Why Advisors Should Be Taking Advantage Of Consulting Opportunities Available To Them [41:51]
Michael: Right, there's a certain level of system and process and that you're already accustomed to, so the starting point almost instantly becomes, "So here's what we do now that you have to replicate, so now tell us what you can do."
Shaun: Right. And so certainly areas of integration were missing, and that became a big point. Now, many of the providers offer that, so that may not have been the standalone, but once we started going deeper into where we'd like to see ourselves in the coming years, getting more deeply integrated directly with the custodians, you know, talking about the potential of doing straight through processing, seeing what was mobile for our advisors, just having I guess the industry providing that, not just ability to customize on top of it, but having support behind, you know, more and more of the integrations that are coming, let us to look at Microsoft as well as Salesforce as two of our top options. You know, when it came time to kind of see those roadmaps in terms of where they were going and talking with our custodians on where they were going and what they were thinking of doing with these two sides, we had very good experience even finding a consultant to work with specific to Salesforce. And that played in too, knowing that we'll have a very good partner here moving forward to get us where we'd like to go.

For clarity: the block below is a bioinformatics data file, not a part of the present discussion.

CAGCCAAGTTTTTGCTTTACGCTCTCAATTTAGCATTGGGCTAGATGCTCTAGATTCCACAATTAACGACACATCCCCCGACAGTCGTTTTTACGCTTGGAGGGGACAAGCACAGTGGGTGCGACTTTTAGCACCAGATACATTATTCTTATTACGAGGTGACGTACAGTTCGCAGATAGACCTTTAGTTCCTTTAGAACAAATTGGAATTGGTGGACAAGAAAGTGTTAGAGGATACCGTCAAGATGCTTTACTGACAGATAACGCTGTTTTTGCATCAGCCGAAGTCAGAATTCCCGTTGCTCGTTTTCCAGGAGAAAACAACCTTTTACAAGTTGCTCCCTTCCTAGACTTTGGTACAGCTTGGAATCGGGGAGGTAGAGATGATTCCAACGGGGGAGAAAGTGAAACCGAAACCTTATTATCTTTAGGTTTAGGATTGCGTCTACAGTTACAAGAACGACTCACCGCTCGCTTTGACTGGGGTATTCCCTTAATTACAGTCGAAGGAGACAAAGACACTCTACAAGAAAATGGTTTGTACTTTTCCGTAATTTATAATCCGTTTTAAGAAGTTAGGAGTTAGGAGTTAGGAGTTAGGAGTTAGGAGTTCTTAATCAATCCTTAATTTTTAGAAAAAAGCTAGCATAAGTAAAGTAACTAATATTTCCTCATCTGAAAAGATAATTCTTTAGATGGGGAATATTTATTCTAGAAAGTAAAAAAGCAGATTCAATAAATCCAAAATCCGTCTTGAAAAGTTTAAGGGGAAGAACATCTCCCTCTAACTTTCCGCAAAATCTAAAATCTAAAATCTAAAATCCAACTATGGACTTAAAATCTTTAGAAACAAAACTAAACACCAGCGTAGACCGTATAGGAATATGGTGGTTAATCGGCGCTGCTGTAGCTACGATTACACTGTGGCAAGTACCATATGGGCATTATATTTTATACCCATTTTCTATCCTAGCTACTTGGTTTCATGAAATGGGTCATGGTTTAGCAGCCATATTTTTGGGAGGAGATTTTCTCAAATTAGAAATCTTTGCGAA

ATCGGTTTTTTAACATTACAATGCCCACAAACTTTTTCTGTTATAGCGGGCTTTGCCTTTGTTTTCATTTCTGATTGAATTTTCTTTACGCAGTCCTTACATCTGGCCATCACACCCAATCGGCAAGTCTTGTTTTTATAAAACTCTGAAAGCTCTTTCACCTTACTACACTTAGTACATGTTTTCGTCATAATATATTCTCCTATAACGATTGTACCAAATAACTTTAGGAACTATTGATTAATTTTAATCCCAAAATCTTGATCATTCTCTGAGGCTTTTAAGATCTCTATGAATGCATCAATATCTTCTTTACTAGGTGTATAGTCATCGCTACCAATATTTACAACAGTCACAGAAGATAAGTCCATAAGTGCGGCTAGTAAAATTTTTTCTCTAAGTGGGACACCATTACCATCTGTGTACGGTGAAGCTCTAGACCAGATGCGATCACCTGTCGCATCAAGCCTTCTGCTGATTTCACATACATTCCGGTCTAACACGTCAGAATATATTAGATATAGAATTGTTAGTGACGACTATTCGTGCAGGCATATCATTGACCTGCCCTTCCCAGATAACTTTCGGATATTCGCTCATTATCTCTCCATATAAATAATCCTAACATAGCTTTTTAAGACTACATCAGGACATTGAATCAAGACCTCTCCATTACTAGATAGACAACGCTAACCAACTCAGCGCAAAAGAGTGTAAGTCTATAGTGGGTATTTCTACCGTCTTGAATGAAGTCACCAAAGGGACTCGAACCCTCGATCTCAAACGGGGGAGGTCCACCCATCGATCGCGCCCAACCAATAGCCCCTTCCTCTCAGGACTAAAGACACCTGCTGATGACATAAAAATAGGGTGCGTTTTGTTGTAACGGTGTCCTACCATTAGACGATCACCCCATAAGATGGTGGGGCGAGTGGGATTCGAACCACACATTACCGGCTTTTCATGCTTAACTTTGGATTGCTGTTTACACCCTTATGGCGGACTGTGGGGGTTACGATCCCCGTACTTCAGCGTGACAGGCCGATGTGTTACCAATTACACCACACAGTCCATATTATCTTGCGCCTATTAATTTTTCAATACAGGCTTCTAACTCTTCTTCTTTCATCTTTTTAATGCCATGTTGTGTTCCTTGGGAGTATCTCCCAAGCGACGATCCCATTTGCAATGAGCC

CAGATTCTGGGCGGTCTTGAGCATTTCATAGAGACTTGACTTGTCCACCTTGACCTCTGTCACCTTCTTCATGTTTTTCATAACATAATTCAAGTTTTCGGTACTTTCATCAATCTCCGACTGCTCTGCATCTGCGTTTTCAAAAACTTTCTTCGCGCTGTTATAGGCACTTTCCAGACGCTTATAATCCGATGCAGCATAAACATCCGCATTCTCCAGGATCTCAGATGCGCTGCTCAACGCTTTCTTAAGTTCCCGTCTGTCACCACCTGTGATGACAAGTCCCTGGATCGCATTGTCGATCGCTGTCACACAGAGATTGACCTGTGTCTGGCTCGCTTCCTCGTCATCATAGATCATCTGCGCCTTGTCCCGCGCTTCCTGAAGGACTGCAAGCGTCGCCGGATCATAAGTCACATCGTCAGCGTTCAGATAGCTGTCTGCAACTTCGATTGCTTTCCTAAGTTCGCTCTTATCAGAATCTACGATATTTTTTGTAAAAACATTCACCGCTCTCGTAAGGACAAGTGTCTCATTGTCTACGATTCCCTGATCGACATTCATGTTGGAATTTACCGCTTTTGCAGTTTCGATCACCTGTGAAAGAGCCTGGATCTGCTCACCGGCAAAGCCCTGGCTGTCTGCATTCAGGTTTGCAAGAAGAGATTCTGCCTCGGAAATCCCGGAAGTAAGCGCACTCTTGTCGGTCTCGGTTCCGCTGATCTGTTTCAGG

Michael: And who is that consultant guys working with now that you're upbeat about? Yeah.
Shaun: They're called NextGen Consultants, and they're out of Cincinnati, Ohio.
Michael: Okay, NextGen Consultants. And they specifically do Salesforce?
Michael: Okay, interesting. And how did you find them? They're local to the area?